Find out more about the project and how you can support it after the break.
Among the many complex interactions between humans and water in the Ganges river basin, perhaps none is more awe-inspiring than the religious festival of Kumbh Mela, which every twelve years hosts the largest single-purpose gathering of people on the planet, with an estimated 2 million temporary residents and 100 million total visitors in 2013. In the following excerpt from his book "Ganges Water Machine: Designing New India's Ancient River," Anthony Acciavatti recounts the history of this spectacular event, as well as the smaller annual Magh Mela - and explains why even though it is temporary, the huge tent settlement that supports these festivals is not the "instant city" it is often described as, but instead a microcosm of settlement patterns across the whole Ganges.
Dangling at the tip of the Ganga-Jamuna Doab, where the Lower Ganges Canal system terminates, the city of Allahabad overlooks the confluence of the Ganges and Jamuna rivers. While the Jamuna, to the south of the city, runs deep and narrow, the Ganges, to the north and east of the city, runs shallow and wide. Where these two rivers meet (and a third mythical river, the Saraswati), is known as the Triveni or Sangam, the most sacred site within Hinduism.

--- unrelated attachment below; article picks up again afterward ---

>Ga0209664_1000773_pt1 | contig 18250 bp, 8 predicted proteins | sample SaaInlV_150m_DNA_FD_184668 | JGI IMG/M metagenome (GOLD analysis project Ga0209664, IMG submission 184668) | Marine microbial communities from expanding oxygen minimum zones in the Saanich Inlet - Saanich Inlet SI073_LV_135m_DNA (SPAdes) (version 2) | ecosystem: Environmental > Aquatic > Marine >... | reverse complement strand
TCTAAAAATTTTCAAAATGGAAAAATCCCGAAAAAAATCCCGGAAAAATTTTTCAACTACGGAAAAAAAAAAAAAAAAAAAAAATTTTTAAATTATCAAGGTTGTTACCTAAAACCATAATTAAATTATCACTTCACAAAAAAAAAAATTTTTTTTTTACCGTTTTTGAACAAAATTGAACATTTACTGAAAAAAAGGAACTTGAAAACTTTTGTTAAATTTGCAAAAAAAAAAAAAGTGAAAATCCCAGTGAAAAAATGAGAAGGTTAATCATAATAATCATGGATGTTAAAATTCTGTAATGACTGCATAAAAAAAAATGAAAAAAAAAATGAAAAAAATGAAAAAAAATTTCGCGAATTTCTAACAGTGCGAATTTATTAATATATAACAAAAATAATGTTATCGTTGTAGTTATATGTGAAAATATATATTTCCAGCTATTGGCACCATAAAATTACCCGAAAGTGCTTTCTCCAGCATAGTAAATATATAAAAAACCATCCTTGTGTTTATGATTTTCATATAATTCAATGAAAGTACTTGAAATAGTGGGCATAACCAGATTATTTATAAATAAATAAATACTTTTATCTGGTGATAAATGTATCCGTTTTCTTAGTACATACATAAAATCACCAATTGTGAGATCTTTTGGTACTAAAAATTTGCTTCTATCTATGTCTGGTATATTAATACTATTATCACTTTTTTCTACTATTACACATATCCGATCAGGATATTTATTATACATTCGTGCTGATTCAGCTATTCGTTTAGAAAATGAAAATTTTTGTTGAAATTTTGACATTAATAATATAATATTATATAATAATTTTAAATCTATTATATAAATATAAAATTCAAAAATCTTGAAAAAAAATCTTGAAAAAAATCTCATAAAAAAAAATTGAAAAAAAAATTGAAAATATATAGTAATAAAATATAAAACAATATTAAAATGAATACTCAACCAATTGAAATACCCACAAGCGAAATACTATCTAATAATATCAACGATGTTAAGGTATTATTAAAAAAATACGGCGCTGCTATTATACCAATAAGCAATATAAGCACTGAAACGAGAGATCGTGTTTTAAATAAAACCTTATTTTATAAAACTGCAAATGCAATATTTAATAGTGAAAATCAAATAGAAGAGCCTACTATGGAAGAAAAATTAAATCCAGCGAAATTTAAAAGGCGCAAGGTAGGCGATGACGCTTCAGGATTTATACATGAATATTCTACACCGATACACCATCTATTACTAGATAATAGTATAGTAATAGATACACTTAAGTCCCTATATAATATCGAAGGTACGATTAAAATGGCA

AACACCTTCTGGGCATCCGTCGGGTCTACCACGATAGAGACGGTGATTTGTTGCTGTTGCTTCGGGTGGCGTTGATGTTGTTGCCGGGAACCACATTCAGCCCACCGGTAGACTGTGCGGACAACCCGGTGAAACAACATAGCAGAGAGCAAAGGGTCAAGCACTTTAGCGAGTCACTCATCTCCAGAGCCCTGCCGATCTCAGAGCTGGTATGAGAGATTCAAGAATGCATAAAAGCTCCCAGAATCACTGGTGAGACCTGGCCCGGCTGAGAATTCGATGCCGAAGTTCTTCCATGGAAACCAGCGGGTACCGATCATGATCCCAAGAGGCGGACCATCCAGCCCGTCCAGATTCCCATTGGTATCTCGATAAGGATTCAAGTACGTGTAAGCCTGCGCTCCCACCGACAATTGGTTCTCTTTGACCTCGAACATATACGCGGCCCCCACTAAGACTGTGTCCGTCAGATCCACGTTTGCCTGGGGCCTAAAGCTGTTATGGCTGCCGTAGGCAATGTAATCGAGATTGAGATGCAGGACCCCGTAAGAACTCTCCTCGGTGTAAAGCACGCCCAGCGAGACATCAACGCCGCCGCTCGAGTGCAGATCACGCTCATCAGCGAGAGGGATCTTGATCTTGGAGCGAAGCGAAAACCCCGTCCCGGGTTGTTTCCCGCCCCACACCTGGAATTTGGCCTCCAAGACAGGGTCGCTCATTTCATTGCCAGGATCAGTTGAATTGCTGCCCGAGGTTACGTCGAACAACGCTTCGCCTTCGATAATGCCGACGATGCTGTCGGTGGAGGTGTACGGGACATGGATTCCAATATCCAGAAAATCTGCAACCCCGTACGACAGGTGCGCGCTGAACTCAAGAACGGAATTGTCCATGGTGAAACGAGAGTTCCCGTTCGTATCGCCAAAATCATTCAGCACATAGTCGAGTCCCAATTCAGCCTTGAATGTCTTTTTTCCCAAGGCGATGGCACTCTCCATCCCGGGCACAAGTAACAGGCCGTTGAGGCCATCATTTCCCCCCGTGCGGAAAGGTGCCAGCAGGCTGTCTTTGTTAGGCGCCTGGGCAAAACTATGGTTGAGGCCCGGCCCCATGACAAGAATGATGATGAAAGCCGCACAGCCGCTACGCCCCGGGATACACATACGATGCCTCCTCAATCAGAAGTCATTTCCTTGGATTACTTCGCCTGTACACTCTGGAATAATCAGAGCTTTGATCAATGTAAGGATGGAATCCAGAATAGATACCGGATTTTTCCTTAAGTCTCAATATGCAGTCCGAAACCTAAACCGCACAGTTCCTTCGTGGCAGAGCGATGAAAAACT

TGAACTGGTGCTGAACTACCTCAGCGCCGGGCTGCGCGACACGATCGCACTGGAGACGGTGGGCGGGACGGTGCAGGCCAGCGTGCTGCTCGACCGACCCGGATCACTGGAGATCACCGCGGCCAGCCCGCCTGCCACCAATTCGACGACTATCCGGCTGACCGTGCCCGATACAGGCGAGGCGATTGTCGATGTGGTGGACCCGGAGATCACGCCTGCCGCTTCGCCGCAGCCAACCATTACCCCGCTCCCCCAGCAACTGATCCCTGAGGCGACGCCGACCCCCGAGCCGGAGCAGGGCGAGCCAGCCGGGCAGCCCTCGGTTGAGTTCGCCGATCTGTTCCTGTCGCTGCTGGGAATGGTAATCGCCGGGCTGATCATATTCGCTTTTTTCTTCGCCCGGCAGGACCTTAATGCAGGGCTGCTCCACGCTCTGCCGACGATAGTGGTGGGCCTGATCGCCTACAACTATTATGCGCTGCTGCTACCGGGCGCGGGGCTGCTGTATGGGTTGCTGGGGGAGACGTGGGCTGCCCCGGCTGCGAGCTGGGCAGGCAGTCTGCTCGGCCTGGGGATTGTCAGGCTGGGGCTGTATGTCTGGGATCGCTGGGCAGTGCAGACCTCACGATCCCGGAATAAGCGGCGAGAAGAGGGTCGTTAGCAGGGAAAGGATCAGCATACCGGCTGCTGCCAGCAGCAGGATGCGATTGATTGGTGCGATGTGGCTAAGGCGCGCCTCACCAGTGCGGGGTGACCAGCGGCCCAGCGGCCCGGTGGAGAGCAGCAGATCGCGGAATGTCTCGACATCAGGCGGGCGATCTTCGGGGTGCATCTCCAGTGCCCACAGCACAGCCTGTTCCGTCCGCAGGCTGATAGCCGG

Every twelfth year, the sleepy university city of Allahabad is transformed into a colossal tent city populated by millions of pilgrims for the Kumbh Mela (literally Pitcher Celebration). And it all seems to happen so fast. After the deluge of the southwest monsoon (June-August), the waters of the Ganges and Jamuna slowly start to recede. A city grid is tattooed into the banks and shoals of the Ganges. Tents and temples pop up in October. Pontoon bridges stretch from one bank of the river to the other and pilgrims begin to arrive in January. Then come reporters and camera crews from all over the world, who come to document the life of what must at first appear to be the world’s largest Instant-Mega-City: a temporary tent city with the major infrastructure of a metropolis.